The history of the North African Berber people can be traced back to 3000 B.C. when farmers, traders and nomads relied on intricately woven textiles as rugs, cloaks and sleeping mats. Collectible hand-woven Berber carpets feature tribal patterns and designs developed from the Paleolithic age and modified over millennia.
The Berber carpet common in homes and offices today is a much plainer, looped commercial product, only loosely derived from those traditional weavings. Contemporary Berber rugs vary in construction, material and price.
Modern Berber carpets are durable and fairly stain-resistant. Typically, they have tiny flecks of dark-colored yarn woven into a neutral, light background and appear to be made of undyed wool.
The best and most expensive fibers are wool and nylon, and smart consumers opt for 100 percent of one or the other, not a blend. Blended fibers carry the problematic traits of both materials, which offset the virtues of either all-wool or all-nylon.
Cheaper fibers such as Olefin and polyester look worn more quickly, give up clear color for a grayish tinge, and are easily compressed in high-traffic areas.
Modern Berber carpet is almost all loops rather than cut yarns. The length of the loop determines wear and sometimes price. There are a multitude of loop options:
- simple loops
- multicolored strands -- usually a mix of neutral, nearly same-shade yarns
- loops woven in patterns
- a mix of flat-weave and loop called cut-and-loop
- cut-and-loop patterns, an elegant decorative choice
- long loops
- and California Berber, a low cut pile without loops
The loop construction is distinctive, but they can be problematic.
- Loops can get caught on heels and other edges -- and a snag can "run," causing obvious damage to the carpet and necessitating repairs.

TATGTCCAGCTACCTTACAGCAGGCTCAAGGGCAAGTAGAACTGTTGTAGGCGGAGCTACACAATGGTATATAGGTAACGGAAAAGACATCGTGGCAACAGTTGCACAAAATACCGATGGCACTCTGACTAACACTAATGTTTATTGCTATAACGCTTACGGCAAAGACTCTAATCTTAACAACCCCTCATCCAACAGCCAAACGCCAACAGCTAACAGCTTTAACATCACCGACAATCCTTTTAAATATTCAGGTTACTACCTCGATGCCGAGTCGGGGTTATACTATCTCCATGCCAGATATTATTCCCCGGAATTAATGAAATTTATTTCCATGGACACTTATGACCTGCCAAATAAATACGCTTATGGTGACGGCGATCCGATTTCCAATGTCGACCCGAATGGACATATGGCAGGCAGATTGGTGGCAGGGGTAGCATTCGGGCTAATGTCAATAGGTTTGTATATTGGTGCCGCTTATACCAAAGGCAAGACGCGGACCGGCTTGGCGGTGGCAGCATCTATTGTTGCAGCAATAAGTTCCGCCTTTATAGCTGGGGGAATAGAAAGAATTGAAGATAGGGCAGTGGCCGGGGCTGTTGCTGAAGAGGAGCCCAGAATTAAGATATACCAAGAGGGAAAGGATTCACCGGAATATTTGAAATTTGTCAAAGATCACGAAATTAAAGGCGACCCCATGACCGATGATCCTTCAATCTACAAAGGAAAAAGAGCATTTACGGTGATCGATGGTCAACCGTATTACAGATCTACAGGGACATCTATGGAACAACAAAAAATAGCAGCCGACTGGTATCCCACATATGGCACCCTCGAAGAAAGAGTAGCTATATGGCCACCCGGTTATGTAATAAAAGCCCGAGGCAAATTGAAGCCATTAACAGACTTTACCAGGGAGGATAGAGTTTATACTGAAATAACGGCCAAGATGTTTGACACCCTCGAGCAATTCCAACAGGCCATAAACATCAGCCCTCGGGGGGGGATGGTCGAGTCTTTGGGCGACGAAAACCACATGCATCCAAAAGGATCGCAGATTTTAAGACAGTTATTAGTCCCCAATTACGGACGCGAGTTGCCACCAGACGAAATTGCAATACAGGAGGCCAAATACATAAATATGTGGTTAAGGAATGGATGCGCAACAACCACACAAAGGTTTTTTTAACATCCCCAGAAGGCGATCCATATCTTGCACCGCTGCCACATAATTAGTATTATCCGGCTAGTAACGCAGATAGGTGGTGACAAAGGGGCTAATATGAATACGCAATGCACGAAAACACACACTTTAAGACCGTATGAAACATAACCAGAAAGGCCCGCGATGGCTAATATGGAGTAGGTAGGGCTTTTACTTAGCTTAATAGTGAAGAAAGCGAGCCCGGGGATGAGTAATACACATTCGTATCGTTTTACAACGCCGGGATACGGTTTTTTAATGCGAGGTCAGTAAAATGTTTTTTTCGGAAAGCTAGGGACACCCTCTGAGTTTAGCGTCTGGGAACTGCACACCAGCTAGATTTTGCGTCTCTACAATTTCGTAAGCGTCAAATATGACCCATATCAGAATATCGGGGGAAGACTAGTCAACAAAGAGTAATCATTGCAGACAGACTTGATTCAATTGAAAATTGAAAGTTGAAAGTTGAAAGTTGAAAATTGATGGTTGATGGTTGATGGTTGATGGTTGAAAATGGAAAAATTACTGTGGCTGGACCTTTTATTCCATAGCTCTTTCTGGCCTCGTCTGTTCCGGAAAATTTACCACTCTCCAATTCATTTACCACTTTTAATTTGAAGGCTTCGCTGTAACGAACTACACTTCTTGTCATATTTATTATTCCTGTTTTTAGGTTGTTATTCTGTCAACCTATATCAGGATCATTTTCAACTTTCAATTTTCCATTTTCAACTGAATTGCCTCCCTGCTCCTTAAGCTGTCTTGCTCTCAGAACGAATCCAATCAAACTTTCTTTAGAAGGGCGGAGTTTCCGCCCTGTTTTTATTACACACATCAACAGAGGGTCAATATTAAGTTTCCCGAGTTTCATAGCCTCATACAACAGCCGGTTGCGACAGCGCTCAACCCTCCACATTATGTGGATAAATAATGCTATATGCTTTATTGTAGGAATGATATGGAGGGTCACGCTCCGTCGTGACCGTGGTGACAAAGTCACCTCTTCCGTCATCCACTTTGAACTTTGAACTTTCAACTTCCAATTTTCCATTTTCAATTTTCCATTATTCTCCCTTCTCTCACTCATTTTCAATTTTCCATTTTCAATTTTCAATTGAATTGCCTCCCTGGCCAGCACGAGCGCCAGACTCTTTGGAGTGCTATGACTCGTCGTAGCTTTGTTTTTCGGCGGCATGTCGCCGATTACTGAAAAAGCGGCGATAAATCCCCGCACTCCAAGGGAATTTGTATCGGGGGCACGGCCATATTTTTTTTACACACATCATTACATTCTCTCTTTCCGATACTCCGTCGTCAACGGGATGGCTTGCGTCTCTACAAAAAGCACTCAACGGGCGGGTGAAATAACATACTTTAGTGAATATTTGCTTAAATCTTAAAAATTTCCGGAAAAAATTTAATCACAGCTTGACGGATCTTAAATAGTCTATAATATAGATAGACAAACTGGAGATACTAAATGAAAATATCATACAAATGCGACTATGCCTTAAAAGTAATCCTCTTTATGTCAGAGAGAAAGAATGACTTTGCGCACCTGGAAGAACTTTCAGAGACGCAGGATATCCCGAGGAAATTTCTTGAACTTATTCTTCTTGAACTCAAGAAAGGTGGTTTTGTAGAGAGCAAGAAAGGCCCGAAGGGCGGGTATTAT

- Loops also tend to get smashed and compressed in high-traffic areas, leaving a visible path in your carpet.
- Very short loops or cut pile are the most practical choices for carpet that gets heavy daily wear.
Wool is the most expensive choice for a modern Berber rug, and the style contributes to the price tag. Wool is resilient, eco-friendly, long-wearing, stain-resistant, inhibits mold and dust mites, doesn't off-gas toxins and looks beautiful. It also costs more to clean than synthetic fibers.
Wool's Cost: Wool carpet can start at about $100 per square yard for an average quality rug and increase as the quality rises.
Nylon is very durable, easy and inexpensive to clean, resists compressing and stains, and "bounces back"quickly so it looks good for a long time, even with heavy foot traffic.
Nylon's Cost: Nylon carpet has a wide price range -- from about $25 per square yard and up.
Olefin and Polyester is the cheapest option, but the savings comes at a cost. Olefin and polyester are petroleum products and are susceptible to oil-based stains, although they resist most other kinds. Both synthetics get matted because the fibers are weak, and the material gets crushed because it isn't very resilient.
Olefin/Poly's Cost: Olefin and P.E.T. -- or polyester -- Berbers can be found from about $10 to $14 per square yard and up.
F_ace weight--_the number of ounces of fiber per square yard
_Density--_thickness of the fibers at the carpet base
_Twist level--_determines the carpet's strength